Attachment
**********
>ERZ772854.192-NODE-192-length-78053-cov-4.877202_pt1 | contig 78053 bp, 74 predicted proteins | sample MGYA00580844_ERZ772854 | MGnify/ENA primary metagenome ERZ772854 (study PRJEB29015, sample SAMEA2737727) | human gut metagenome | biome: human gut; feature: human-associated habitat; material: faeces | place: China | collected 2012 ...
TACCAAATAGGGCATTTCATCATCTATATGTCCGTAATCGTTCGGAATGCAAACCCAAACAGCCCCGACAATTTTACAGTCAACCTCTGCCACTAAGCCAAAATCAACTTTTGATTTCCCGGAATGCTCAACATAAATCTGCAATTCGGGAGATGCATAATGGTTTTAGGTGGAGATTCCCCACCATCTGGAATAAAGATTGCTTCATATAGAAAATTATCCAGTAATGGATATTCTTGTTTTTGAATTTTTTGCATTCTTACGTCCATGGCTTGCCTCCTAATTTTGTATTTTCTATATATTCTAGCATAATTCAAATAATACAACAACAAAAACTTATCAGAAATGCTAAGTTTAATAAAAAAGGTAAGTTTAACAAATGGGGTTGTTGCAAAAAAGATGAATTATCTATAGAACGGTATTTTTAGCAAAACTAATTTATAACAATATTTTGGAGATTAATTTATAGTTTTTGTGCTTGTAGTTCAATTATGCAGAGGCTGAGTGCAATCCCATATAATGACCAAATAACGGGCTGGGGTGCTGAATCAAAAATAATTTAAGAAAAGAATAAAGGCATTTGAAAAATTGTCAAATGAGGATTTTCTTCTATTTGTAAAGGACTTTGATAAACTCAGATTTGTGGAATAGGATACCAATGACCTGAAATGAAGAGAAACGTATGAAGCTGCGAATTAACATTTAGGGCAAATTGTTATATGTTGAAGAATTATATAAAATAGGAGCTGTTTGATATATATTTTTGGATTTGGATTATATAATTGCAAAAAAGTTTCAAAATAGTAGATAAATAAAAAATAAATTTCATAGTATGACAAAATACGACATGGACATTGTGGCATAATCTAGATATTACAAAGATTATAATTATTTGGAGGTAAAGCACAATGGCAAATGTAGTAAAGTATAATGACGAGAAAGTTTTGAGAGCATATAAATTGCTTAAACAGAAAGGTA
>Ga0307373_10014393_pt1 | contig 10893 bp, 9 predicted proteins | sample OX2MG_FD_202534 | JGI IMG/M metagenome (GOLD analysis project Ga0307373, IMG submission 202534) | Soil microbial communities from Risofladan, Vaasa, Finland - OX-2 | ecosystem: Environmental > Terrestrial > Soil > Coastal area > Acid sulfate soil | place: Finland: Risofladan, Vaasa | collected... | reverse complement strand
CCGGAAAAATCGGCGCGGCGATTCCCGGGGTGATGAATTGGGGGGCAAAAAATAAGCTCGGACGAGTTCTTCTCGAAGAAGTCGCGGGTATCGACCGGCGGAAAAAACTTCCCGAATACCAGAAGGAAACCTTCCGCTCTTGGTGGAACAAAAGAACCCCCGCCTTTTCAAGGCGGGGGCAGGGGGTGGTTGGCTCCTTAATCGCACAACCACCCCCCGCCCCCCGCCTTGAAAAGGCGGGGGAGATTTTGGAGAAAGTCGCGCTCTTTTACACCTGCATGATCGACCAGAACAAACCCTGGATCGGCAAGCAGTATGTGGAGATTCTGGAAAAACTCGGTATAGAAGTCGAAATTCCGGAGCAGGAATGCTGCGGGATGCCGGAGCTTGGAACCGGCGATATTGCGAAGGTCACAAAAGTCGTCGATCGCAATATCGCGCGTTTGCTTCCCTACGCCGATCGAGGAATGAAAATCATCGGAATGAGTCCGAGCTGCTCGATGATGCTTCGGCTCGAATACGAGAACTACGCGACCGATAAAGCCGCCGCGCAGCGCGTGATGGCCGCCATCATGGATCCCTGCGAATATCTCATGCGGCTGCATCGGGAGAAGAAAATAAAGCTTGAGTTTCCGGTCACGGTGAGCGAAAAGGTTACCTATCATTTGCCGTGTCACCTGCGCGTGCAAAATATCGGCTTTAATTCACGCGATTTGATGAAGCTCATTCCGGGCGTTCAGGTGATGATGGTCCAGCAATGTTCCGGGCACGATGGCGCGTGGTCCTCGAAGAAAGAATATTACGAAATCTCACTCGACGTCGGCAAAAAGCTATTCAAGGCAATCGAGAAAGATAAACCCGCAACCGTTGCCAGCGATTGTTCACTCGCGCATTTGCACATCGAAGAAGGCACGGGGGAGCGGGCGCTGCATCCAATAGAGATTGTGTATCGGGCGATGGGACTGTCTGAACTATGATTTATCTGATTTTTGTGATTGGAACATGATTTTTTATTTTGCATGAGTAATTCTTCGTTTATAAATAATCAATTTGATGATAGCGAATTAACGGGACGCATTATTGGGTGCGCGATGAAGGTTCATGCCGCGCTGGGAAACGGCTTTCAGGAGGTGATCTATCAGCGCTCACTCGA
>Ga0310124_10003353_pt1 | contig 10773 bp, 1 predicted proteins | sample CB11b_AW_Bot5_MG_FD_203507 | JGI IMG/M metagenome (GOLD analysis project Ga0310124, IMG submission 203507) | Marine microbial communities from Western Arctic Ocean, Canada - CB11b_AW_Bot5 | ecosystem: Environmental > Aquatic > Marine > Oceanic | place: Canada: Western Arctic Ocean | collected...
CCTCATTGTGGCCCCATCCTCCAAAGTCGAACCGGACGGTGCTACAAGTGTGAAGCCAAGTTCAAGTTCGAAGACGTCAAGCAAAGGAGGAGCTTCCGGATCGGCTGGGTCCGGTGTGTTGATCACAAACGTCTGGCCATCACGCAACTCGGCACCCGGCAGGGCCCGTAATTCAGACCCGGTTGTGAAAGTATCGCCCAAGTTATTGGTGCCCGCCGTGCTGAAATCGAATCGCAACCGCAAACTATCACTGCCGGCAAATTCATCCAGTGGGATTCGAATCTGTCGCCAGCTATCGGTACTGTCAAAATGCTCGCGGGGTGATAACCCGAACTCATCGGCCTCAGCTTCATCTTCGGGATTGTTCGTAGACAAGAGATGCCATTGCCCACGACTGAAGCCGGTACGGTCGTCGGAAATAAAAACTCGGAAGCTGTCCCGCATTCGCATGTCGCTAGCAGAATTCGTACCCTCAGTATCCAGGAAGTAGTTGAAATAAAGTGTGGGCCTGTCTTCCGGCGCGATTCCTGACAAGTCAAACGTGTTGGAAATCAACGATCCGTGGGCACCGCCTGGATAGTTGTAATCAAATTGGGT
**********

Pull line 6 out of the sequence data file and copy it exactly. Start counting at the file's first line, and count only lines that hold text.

CCTCATTGTGGCCCCATCCTCCAAAGTCGAACCGGACGGTGCTACAAGTGTGAAGCCAAGTTCAAGTTCGAAGACGTCAAGCAAAGGAGGAGCTTCCGGATCGGCTGGGTCCGGTGTGTTGATCACAAACGTCTGGCCATCACGCAACTCGGCACCCGGCAGGGCCCGTAATTCAGACCCGGTTGTGAAAGTATCGCCCAAGTTATTGGTGCCCGCCGTGCTGAAATCGAATCGCAACCGCAAACTATCACTGCCGGCAAATTCATCCAGTGGGATTCGAATCTGTCGCCAGCTATCGGTACTGTCAAAATGCTCGCGGGGTGATAACCCGAACTCATCGGCCTCAGCTTCATCTTCGGGATTGTTCGTAGACAAGAGATGCCATTGCCCACGACTGAAGCCGGTACGGTCGTCGGAAATAAAAACTCGGAAGCTGTCCCGCATTCGCATGTCGCTAGCAGAATTCGTACCCTCAGTATCCAGGAAGTAGTTGAAATAAAGTGTGGGCCTGTCTTCCGGCGCGATTCCTGACAAGTCAAACGTGTTGGAAATCAACGATCCGTGGGCACCGCCTGGATAGTTGTAATCAAATTGGGT